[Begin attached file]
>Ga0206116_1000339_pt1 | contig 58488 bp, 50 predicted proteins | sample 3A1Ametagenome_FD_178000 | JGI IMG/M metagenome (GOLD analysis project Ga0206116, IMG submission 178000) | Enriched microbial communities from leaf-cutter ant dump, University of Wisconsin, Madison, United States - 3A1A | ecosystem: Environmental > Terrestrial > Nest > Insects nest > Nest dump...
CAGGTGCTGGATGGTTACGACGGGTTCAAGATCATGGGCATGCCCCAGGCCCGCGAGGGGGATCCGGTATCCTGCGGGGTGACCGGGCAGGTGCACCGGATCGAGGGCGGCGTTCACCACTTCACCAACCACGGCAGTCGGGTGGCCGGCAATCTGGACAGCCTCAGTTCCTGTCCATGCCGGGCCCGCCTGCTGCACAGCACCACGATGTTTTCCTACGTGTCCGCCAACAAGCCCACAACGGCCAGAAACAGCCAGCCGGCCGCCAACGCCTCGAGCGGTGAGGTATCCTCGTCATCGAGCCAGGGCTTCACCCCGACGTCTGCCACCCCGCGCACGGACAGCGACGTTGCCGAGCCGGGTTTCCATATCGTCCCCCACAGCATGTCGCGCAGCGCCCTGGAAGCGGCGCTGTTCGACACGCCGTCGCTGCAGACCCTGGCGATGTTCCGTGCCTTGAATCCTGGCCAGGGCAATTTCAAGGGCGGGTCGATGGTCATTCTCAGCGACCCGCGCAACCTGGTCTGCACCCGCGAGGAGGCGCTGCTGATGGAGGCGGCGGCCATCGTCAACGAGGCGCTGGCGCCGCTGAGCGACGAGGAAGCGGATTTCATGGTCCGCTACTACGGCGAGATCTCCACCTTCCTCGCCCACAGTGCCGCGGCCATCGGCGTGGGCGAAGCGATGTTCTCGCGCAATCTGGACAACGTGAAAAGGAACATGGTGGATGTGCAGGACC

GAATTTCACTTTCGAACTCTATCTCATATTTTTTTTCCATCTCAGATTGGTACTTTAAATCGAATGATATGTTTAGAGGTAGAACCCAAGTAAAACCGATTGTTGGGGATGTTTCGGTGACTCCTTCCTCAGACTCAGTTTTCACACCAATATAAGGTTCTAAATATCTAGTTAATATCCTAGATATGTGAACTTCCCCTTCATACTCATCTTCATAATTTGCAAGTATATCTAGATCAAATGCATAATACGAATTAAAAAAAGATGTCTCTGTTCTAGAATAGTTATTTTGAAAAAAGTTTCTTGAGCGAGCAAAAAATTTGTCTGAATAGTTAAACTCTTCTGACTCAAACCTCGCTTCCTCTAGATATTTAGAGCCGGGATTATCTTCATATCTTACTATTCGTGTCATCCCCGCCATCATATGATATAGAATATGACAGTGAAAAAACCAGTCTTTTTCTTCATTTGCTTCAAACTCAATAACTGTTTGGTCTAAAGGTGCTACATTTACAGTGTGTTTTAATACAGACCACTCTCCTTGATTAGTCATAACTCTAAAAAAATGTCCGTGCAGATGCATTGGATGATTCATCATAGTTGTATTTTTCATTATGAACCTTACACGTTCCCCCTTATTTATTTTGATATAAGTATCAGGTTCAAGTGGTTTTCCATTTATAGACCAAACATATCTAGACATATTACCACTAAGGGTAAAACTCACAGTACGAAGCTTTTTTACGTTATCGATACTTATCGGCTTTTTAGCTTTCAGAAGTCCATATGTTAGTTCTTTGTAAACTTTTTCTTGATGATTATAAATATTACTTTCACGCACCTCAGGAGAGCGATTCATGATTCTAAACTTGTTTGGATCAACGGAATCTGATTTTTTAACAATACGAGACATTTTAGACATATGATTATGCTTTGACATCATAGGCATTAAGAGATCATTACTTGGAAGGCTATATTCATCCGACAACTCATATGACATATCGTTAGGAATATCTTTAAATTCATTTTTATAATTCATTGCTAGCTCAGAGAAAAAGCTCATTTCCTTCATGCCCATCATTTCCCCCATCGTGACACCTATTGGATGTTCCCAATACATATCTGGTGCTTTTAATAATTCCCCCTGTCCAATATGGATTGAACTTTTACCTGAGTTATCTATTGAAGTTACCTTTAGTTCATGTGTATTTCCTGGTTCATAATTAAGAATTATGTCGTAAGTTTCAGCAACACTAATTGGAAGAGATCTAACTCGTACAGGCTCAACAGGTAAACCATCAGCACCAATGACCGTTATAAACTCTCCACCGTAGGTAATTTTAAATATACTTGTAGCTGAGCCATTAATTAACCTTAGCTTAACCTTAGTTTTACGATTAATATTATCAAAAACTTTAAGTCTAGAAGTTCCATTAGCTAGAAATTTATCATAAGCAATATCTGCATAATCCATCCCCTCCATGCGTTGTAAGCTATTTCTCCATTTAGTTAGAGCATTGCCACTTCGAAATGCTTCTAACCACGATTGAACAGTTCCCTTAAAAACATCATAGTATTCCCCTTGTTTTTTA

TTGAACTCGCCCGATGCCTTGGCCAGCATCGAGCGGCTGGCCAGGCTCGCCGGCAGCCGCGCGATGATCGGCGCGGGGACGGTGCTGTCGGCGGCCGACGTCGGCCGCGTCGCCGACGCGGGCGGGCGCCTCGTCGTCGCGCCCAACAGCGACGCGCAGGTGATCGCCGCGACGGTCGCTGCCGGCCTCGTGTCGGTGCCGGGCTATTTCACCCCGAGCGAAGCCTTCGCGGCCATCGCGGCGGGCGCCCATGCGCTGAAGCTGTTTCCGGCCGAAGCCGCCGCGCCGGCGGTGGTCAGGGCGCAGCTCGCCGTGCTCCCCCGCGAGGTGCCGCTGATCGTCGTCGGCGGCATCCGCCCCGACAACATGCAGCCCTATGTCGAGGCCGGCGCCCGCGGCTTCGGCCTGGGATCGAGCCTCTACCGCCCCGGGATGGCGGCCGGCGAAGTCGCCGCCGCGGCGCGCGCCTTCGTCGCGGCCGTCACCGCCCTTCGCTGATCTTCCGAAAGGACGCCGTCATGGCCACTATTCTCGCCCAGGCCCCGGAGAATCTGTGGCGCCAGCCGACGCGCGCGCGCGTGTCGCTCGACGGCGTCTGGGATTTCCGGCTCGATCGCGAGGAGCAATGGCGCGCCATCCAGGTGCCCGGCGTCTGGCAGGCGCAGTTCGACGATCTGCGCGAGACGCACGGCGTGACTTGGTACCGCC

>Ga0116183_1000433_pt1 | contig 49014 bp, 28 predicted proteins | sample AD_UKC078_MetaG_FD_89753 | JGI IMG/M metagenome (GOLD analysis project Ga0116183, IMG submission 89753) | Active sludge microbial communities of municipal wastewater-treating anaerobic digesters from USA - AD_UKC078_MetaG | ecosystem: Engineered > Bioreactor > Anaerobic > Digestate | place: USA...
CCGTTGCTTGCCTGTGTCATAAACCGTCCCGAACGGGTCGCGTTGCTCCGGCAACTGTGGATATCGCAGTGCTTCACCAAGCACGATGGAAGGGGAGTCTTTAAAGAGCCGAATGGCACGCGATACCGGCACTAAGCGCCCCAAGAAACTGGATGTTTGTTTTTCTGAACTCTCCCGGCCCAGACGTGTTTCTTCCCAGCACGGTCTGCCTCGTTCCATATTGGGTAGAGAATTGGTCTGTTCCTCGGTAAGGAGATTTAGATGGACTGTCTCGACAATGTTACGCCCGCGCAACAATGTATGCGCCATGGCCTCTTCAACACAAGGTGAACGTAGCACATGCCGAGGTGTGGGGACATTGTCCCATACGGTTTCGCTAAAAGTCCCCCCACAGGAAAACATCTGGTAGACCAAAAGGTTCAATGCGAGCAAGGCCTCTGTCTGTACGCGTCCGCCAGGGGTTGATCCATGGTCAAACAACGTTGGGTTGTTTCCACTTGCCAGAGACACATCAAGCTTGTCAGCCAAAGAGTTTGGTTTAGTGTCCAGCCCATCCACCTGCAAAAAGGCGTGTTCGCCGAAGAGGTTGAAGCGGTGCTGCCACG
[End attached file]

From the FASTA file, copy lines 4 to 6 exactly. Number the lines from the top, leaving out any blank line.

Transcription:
TTGAACTCGCCCGATGCCTTGGCCAGCATCGAGCGGCTGGCCAGGCTCGCCGGCAGCCGCGCGATGATCGGCGCGGGGACGGTGCTGTCGGCGGCCGACGTCGGCCGCGTCGCCGACGCGGGCGGGCGCCTCGTCGTCGCGCCCAACAGCGACGCGCAGGTGATCGCCGCGACGGTCGCTGCCGGCCTCGTGTCGGTGCCGGGCTATTTCACCCCGAGCGAAGCCTTCGCGGCCATCGCGGCGGGCGCCCATGCGCTGAAGCTGTTTCCGGCCGAAGCCGCCGCGCCGGCGGTGGTCAGGGCGCAGCTCGCCGTGCTCCCCCGCGAGGTGCCGCTGATCGTCGTCGGCGGCATCCGCCCCGACAACATGCAGCCCTATGTCGAGGCCGGCGCCCGCGGCTTCGGCCTGGGATCGAGCCTCTACCGCCCCGGGATGGCGGCCGGCGAAGTCGCCGCCGCGGCGCGCGCCTTCGTCGCGGCCGTCACCGCCCTTCGCTGATCTTCCGAAAGGACGCCGTCATGGCCACTATTCTCGCCCAGGCCCCGGAGAATCTGTGGCGCCAGCCGACGCGCGCGCGCGTGTCGCTCGACGGCGTCTGGGATTTCCGGCTCGATCGCGAGGAGCAATGGCGCGCCATCCAGGTGCCCGGCGTCTGGCAGGCGCAGTTCGACGATCTGCGCGAGACGCACGGCGTGACTTGGTACCGCC

>Ga0116183_1000433_pt1 | contig 49014 bp, 28 predicted proteins | sample AD_UKC078_MetaG_FD_89753 | JGI IMG/M metagenome (GOLD analysis project Ga0116183, IMG submission 89753) | Active sludge microbial communities of municipal wastewater-treating anaerobic digesters from USA - AD_UKC078_MetaG | ecosystem: Engineered > Bioreactor > Anaerobic > Digestate | place: USA...
CCGTTGCTTGCCTGTGTCATAAACCGTCCCGAACGGGTCGCGTTGCTCCGGCAACTGTGGATATCGCAGTGCTTCACCAAGCACGATGGAAGGGGAGTCTTTAAAGAGCCGAATGGCACGCGATACCGGCACTAAGCGCCCCAAGAAACTGGATGTTTGTTTTTCTGAACTCTCCCGGCCCAGACGTGTTTCTTCCCAGCACGGTCTGCCTCGTTCCATATTGGGTAGAGAATTGGTCTGTTCCTCGGTAAGGAGATTTAGATGGACTGTCTCGACAATGTTACGCCCGCGCAACAATGTATGCGCCATGGCCTCTTCAACACAAGGTGAACGTAGCACATGCCGAGGTGTGGGGACATTGTCCCATACGGTTTCGCTAAAAGTCCCCCCACAGGAAAACATCTGGTAGACCAAAAGGTTCAATGCGAGCAAGGCCTCTGTCTGTACGCGTCCGCCAGGGGTTGATCCATGGTCAAACAACGTTGGGTTGTTTCCACTTGCCAGAGACACATCAAGCTTGTCAGCCAAAGAGTTTGGTTTAGTGTCCAGCCCATCCACCTGCAAAAAGGCGTGTTCGCCGAAGAGGTTGAAGCGGTGCTGCCACG